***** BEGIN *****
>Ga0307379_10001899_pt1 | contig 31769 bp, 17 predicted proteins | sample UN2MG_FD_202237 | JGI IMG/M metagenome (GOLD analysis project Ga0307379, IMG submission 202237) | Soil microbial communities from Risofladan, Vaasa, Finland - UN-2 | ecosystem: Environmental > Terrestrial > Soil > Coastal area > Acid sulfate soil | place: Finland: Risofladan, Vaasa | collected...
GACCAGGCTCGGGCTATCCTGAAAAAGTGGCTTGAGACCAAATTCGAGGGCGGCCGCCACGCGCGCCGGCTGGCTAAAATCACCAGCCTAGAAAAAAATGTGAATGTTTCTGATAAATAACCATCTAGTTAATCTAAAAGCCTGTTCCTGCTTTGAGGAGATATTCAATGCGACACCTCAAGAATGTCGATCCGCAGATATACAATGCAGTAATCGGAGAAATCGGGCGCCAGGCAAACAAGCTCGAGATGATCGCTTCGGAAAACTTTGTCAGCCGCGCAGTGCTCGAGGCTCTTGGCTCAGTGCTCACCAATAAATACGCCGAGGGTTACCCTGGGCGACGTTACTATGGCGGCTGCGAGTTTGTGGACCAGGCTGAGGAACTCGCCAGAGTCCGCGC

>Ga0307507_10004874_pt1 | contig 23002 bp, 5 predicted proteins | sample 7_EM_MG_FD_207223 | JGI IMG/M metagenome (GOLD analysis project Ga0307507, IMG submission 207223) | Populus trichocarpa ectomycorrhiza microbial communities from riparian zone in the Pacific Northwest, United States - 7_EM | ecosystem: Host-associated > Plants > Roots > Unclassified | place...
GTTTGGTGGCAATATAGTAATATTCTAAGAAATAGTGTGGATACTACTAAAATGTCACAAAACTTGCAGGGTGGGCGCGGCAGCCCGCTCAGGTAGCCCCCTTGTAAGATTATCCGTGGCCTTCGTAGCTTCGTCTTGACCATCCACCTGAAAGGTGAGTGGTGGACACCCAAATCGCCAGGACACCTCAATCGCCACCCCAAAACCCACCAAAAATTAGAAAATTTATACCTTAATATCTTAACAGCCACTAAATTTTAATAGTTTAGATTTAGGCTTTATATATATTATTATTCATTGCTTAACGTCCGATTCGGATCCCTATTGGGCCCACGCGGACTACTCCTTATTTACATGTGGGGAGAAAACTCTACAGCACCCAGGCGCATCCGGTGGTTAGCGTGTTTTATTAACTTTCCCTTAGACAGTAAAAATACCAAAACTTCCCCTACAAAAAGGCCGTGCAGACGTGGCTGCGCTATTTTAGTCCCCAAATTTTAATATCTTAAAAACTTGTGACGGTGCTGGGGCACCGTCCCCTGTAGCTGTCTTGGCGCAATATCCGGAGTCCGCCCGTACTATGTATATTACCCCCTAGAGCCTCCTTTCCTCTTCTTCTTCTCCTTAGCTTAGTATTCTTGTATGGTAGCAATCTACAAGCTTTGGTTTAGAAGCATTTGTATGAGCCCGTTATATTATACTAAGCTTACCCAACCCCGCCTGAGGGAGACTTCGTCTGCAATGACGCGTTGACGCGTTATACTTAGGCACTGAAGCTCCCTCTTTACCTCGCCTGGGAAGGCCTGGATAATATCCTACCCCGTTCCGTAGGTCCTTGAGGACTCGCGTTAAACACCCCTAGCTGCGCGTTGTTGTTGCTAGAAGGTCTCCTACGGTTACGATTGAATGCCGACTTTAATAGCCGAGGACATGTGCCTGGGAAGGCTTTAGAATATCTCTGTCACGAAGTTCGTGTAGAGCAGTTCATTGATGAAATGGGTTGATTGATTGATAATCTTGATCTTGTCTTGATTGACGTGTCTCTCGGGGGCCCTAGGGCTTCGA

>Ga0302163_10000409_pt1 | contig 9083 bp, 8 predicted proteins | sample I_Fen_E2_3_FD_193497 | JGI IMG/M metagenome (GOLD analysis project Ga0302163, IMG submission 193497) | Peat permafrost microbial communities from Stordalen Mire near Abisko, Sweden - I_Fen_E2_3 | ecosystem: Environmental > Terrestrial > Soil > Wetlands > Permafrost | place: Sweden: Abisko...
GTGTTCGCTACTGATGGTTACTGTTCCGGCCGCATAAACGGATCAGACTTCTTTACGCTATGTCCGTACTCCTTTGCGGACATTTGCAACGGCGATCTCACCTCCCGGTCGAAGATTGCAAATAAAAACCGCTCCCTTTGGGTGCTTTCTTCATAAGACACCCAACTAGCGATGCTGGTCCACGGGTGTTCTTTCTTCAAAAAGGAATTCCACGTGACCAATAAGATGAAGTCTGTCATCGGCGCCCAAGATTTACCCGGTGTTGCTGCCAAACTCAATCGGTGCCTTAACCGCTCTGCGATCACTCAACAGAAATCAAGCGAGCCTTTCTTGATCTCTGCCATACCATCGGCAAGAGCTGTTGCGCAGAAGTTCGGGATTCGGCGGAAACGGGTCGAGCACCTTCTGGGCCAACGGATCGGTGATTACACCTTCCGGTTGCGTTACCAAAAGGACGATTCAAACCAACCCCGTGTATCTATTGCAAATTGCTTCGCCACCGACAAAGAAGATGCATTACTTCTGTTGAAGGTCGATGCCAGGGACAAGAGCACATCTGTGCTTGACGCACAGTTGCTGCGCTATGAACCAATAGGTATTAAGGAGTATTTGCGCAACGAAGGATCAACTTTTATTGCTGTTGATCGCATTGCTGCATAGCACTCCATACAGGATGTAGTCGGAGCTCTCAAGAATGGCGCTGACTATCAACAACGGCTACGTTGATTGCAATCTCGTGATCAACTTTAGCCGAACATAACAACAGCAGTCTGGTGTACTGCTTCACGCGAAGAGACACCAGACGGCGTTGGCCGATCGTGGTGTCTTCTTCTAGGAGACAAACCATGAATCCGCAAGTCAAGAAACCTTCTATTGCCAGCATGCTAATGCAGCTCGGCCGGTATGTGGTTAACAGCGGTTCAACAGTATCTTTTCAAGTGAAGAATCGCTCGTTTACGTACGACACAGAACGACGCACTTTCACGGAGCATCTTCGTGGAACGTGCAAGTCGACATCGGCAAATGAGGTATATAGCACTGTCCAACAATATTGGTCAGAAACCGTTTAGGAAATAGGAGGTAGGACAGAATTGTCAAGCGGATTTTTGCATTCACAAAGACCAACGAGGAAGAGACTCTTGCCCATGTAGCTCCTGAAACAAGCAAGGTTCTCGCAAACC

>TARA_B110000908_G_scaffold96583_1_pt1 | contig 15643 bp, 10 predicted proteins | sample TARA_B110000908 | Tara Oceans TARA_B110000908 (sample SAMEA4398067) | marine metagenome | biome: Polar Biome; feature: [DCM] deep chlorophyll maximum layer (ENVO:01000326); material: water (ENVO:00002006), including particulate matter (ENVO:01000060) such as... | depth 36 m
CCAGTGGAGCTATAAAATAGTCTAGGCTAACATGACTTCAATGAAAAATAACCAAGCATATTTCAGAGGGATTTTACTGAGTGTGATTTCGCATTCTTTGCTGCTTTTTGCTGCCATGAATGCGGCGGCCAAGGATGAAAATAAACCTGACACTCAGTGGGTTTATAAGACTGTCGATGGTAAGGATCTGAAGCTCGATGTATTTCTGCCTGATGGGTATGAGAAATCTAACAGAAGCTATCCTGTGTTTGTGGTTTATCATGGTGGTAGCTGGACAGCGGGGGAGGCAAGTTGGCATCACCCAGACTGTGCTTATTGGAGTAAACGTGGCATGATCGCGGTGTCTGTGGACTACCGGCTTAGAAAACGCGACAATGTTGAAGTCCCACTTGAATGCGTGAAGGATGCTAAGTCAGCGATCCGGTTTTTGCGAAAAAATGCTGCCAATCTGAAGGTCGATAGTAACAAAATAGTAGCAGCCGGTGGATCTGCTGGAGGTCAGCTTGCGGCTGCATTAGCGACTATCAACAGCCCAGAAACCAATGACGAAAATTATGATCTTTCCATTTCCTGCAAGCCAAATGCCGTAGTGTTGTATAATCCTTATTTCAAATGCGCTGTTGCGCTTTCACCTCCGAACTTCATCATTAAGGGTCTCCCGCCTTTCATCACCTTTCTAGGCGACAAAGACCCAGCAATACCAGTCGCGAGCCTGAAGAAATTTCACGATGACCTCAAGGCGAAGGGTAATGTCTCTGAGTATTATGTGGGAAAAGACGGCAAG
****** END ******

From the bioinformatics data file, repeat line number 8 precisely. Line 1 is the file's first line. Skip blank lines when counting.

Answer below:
CCAGTGGAGCTATAAAATAGTCTAGGCTAACATGACTTCAATGAAAAATAACCAAGCATATTTCAGAGGGATTTTACTGAGTGTGATTTCGCATTCTTTGCTGCTTTTTGCTGCCATGAATGCGGCGGCCAAGGATGAAAATAAACCTGACACTCAGTGGGTTTATAAGACTGTCGATGGTAAGGATCTGAAGCTCGATGTATTTCTGCCTGATGGGTATGAGAAATCTAACAGAAGCTATCCTGTGTTTGTGGTTTATCATGGTGGTAGCTGGACAGCGGGGGAGGCAAGTTGGCATCACCCAGACTGTGCTTATTGGAGTAAACGTGGCATGATCGCGGTGTCTGTGGACTACCGGCTTAGAAAACGCGACAATGTTGAAGTCCCACTTGAATGCGTGAAGGATGCTAAGTCAGCGATCCGGTTTTTGCGAAAAAATGCTGCCAATCTGAAGGTCGATAGTAACAAAATAGTAGCAGCCGGTGGATCTGCTGGAGGTCAGCTTGCGGCTGCATTAGCGACTATCAACAGCCCAGAAACCAATGACGAAAATTATGATCTTTCCATTTCCTGCAAGCCAAATGCCGTAGTGTTGTATAATCCTTATTTCAAATGCGCTGTTGCGCTTTCACCTCCGAACTTCATCATTAAGGGTCTCCCGCCTTTCATCACCTTTCTAGGCGACAAAGACCCAGCAATACCAGTCGCGAGCCTGAAGAAATTTCACGATGACCTCAAGGCGAAGGGTAATGTCTCTGAGTATTATGTGGGAAAAGACGGCAAG